Happy birthday, W. H. Auden!
Today marks the 116th anniversary of the birth of one of the most influential and brilliant poets of the 20th century. Wystan Hugh Auden was born on February 21, 1907, in York, England, and would go on to become one of the leading literary figures of his time.
Auden was a master of many forms, including the sonnet, the elegy, and the ballad, and his poetry was known for its wit, intelligence, and deep insights into the human condition. He was also a prolific writer of essays, plays, and libretti, and his work was deeply influenced by his love of literature, music, and philosophy.
One of the things that made Auden’s work so enduring was his ability to speak to the universal human experience. His poetry grappled with themes of love, loss, identity, and the meaning of life, and he had a way of expressing these ideas in a way that was both profound and accessible.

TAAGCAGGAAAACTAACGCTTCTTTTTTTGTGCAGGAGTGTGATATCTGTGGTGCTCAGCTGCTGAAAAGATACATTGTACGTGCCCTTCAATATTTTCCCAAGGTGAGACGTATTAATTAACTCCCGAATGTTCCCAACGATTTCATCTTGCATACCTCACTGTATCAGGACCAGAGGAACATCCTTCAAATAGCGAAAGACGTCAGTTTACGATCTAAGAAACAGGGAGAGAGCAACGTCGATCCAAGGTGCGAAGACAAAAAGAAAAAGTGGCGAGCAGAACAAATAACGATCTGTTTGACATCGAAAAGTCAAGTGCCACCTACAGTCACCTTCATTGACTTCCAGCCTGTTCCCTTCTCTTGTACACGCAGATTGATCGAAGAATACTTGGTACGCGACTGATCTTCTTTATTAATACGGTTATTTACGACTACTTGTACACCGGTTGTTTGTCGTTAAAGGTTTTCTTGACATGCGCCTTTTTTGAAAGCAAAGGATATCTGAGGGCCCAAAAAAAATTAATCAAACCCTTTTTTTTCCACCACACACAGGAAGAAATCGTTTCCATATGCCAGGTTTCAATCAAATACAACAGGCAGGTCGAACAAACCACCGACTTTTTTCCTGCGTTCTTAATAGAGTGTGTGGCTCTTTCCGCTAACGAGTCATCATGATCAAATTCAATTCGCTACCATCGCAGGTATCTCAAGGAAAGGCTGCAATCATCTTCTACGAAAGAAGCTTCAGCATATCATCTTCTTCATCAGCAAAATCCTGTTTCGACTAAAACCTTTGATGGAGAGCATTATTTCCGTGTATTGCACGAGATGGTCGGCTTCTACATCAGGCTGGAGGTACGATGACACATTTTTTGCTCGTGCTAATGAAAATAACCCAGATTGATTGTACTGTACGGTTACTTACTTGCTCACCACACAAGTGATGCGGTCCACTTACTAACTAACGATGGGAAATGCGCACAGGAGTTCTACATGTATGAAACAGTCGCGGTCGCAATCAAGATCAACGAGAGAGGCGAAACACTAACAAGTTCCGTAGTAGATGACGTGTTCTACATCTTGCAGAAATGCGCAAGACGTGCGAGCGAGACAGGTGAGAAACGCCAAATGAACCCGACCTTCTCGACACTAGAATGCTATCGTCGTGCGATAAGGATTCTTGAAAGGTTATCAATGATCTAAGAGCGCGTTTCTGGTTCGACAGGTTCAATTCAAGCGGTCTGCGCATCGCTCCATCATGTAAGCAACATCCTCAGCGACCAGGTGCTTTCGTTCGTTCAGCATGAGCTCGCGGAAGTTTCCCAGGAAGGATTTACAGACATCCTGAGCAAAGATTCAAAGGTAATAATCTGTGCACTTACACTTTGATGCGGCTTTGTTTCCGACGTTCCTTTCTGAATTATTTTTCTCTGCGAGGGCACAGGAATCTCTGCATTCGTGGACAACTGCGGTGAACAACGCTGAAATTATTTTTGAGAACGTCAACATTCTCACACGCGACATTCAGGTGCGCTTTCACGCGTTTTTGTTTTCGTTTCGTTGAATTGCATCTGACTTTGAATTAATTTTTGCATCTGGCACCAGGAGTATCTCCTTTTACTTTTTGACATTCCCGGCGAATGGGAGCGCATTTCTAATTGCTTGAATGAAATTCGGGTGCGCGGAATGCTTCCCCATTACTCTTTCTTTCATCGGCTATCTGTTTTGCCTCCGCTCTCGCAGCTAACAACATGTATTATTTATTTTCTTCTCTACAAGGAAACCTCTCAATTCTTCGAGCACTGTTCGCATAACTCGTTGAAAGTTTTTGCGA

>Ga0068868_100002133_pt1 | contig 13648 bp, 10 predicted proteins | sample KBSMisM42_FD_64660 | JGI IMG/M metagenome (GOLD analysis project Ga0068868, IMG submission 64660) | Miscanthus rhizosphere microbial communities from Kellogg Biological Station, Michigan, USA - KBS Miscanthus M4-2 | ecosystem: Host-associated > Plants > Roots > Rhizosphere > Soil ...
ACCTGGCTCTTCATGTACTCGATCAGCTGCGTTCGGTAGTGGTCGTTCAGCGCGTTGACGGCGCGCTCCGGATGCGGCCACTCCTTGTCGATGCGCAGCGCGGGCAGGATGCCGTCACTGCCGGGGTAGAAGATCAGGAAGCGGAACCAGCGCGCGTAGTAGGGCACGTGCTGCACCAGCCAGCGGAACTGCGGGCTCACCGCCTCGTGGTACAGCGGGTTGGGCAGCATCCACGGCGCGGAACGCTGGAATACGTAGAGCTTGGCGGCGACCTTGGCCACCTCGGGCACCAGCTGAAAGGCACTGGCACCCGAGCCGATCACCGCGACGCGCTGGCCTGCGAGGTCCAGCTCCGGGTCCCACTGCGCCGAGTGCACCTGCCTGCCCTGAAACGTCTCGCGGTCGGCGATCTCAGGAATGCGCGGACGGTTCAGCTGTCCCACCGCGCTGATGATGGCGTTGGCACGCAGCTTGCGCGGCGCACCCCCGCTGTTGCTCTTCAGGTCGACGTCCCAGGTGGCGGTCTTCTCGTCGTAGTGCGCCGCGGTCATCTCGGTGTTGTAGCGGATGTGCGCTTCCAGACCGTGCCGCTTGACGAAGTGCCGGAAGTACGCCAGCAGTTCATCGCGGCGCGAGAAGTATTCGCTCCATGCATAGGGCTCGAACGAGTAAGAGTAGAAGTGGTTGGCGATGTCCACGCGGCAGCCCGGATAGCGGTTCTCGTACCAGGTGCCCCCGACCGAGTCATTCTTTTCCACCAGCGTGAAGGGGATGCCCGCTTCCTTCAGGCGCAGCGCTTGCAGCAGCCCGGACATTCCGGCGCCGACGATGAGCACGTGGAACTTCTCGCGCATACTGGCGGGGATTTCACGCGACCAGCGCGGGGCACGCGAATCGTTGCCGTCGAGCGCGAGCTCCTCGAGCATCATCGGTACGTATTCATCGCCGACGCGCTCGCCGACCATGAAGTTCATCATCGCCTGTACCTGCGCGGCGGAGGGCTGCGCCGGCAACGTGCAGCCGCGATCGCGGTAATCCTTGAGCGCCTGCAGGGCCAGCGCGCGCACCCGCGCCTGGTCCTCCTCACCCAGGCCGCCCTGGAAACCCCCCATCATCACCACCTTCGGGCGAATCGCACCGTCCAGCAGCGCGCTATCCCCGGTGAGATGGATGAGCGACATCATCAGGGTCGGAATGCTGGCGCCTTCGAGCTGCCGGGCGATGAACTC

Auden was also a bit of a mischief-maker, and his wit and humor shone through in his poetry and prose. In one of his most famous poems, “The Unknown Citizen,” Auden takes aim at the bureaucracy and conformity of modern society, poking fun at the “model citizen” who is praised by the government but unknown to his neighbors.
But Auden was more than just a poet—he was also a deeply committed activist and humanitarian. He used his platform to speak out against injustice and inequality, and his work often served as a commentary on the political and social issues of his time.
In the 1940s, Auden became deeply involved in the fight against fascism, and he used his poetry to rally support for the cause. One of his most famous poems, “September 1, 1939,” written on the eve of World War II, speaks to the horror and tragedy of war and the importance of standing up to evil.
Auden’s work continues to be read and admired to this day, and his birthday is a perfect opportunity to celebrate his life and legacy. So raise a glass to W. H. Auden—a brilliant poet, a sharp wit, and a tireless advocate for justice and equality. Here’s to many more birthdays, Mr. Auden!